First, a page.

For those of us who collect Inuit works on paper, October is a very exciting time since each year this is when more than thirty prints are released as part of the Cape Dorset Annual Print Collection. More than any other Canadian Arctic community, Cape Dorset has consistently been able to attract and maintain a large group of international collectors and anticipation is always high when each year’s collection is released. The quality of Cape Dorset prints is always artistically exceptional because of the willingness of the artists and printers to embrace creative and technical innovation and experimentation. The prints are produced in editions of fifty each, though on rare occasions one or two prints are done in a run of one hundred.
The 2019 collection contains thirty-two works, as well as three special releases, in a variety of print media – stonecut, stonecut & stencil, stonecut & lithograph, lithograph, etching & chine-collé, and etching & acquaint. The collection also contains a diverse range of imagery: animals (walruses, owls, ravens, as well as some imaginary birds, bears, caribou, char, a narwhal, a wolf, and a clam), the goddess Sedna creating sea creatures, an igloo, a woman braiding her hair, and two landscapes.
Deciding which works to acquire is always challenging. From one year to the next I never know what will attract me. It might be a scene from Inuit life, an iconic image of an Arctic animal, a whimsical work or a landscape.
The 2019 collection contains work by established artists Pitaloosie Saila, Qavavau Manumie, Nuna Parr, and Nigiukulu Teevee; emerging artists Saimaiyu Akesuk, Ooloosie Saila, Padloo Samayualie, Nicotye Samayualie; and new artists Sita Saila, Killiktee Killiktee, Ohito Ashoona, Olooreak Etungat, Enoosik Ottokie, Pee Ashevak, Mosesee Mangitak, Pauojoungie Saggiak, and Quvianaqtuk Pudlat.
Whether or not I buy a piece greatly depends on my immediate emotional response to it. I never acquire a work based on the fame of the artist who created it. In fact, I am more likely to buy the work of emerging or beginning artists. However, the overriding factor is that the pieces selected must be artistically significant. As with most collectors, money is always a consideration and I am only able to acquire a few prints from each year’s collection, sometimes only one. After repeatedly looking at the 2019 offerings, the two prints to which I was most drawn were Sedna’s Creation by Ningiukulu Teevee and Sunlit Sky by Ooloosie Saila.
Sedna’s Creation by Ningiukulu Teevee, Inuit, Cape Dorset, stone-cut; Paper: Kiziki Kozo White; Printer: Qavavau Manumie & Ashoona Ashoona, #4 in the 2019 Cape Dorset Annual Print Collection, 24 1/4 x 32 1/4 (2019).
I was initially attracted to Sedna’s Creation because of its poetic portrayal of the Inuit goddess, suggested solely by an arm, in the act of creating the fish and sea mammals upon which the Inuit are dependent. Sedna is a fascinating being. It was she, and she alone, who would give or withhold the ocean’s bounty. Sedna could be easily offended and if she were it was necessary to appease her with gifts before she would allow the denizens of her watery world to be caught. For the Inuit, being in Sedna’s favor was a matter of life and death.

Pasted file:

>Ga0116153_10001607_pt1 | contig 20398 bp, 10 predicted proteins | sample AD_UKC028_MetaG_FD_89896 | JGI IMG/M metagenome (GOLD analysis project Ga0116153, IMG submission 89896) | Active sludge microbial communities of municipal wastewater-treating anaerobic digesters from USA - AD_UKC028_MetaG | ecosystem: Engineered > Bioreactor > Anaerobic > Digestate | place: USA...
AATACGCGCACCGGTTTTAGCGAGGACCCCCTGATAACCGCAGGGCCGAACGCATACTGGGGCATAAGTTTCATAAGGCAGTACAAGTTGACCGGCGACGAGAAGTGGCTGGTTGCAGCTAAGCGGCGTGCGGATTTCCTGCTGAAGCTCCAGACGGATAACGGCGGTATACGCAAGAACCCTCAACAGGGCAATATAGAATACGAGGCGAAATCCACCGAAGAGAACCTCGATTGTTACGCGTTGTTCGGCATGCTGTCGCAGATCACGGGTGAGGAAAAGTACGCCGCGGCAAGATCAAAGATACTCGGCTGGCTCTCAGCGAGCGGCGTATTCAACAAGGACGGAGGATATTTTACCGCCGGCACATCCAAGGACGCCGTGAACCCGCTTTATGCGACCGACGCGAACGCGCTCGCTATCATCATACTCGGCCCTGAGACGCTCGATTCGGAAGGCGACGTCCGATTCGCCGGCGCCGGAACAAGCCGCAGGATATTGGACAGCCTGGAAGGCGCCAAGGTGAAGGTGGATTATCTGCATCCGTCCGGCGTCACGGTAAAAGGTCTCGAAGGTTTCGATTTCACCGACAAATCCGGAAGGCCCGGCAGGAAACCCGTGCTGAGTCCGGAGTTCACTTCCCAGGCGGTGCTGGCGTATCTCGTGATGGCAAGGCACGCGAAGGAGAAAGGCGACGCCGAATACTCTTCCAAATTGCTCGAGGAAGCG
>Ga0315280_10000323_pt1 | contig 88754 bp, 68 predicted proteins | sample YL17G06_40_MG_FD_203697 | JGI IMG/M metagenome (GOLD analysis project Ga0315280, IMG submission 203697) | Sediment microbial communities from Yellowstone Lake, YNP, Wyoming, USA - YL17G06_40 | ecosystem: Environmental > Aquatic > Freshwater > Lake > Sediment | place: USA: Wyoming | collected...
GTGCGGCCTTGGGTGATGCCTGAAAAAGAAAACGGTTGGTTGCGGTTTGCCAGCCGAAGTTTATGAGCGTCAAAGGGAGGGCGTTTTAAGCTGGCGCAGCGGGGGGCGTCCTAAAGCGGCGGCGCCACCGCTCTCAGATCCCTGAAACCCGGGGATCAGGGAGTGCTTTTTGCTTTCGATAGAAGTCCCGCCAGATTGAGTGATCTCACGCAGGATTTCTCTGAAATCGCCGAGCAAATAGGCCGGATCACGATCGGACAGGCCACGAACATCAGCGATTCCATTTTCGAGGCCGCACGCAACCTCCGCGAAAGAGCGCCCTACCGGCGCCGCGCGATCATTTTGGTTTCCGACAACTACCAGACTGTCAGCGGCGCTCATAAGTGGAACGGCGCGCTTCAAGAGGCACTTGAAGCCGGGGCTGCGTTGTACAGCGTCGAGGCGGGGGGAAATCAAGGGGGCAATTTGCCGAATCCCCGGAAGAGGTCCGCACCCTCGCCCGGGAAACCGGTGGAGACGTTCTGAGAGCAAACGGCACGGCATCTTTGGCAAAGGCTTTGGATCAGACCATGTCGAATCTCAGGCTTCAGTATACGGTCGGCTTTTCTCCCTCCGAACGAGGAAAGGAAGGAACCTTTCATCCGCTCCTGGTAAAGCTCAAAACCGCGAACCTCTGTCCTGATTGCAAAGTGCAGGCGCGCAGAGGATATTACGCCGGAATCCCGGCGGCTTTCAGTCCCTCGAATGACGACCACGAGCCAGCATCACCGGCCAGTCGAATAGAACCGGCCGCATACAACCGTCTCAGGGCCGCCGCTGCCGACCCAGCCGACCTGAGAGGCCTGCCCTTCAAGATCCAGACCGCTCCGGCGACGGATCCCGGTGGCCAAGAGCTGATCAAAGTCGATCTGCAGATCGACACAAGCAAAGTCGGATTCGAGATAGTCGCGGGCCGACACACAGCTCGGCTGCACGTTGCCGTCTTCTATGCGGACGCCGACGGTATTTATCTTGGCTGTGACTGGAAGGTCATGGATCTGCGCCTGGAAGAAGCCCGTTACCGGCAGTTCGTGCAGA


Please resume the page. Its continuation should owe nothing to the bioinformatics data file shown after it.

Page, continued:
Although Sedna’s Creation intrigued me, ultimately I rejected it because I found another print that I felt was not only artistically brilliant but one that pushed the boundaries of Inuit art. Although I often collect works that typify Inuit printmaking practices, I often choose works that advance the limits of a particular form.
Sunlit Sky by Ooloosie Saila, Inuit Cape Dorset, lithograph on BFK Rives White paper; Printer: Niveaksie Quvianaqtuliaq; #16 in the 2019 Cape Dorset Annual Print Collection, /50, 22 1/4“ x 28 3/4” (2019). Collection of E. J. Guarino.
Of all the prints in the 2019 Cape Dorset Annual Print Collection, Sunlit Sky caught my eye and my imagination more than any other. The work is visually powerful. The artist renders the brightly lit Arctic sky expressionistically in bold colors and striking lines. The firmament seems alive with swirling energy. Ooloosie Saila is becoming known for her unique representations of the Arctic landscape. She is one of the new and exciting voices to emerge from Cape Dorset in the last few years.
Unlike other artists, Cape Dorset graphic artists work side by side at the Co-op rather than in isolation. They help, inspire, and also influence each other. These artists put their ideas on paper, each using a distinctive visual style, continuing what earlier generations had begun. Their creativity is what makes collectors around the world look forward to October.
The 2019 Cape Dorset Print Collection contains many works that are brilliantly executed as well as visually strong. This is always the case with Cape Dorset prints. Such excellence is a joy, but it makes it difficult for collectors to winnow down so many fine works to a final few choices. The process is difficult, frustrating, exhilarating and, ultimately, extremely satisfying.
All collections are idiosyncratic; no two are alike. Each reflects the tastes, personality, interests, and artistic biases of the collector. This is certainly true of my own collection. Choosing from among so many fine prints in the 2019 Cape Dorset Print Collection was time-consuming, but worth the effort. After a great deal of careful deliberation, I feel that Sunlit Sky is the best fit for my collection.
To see all of the prints in the 2019 Annual Cape Dorset Print Collection, go to the link below and scroll down.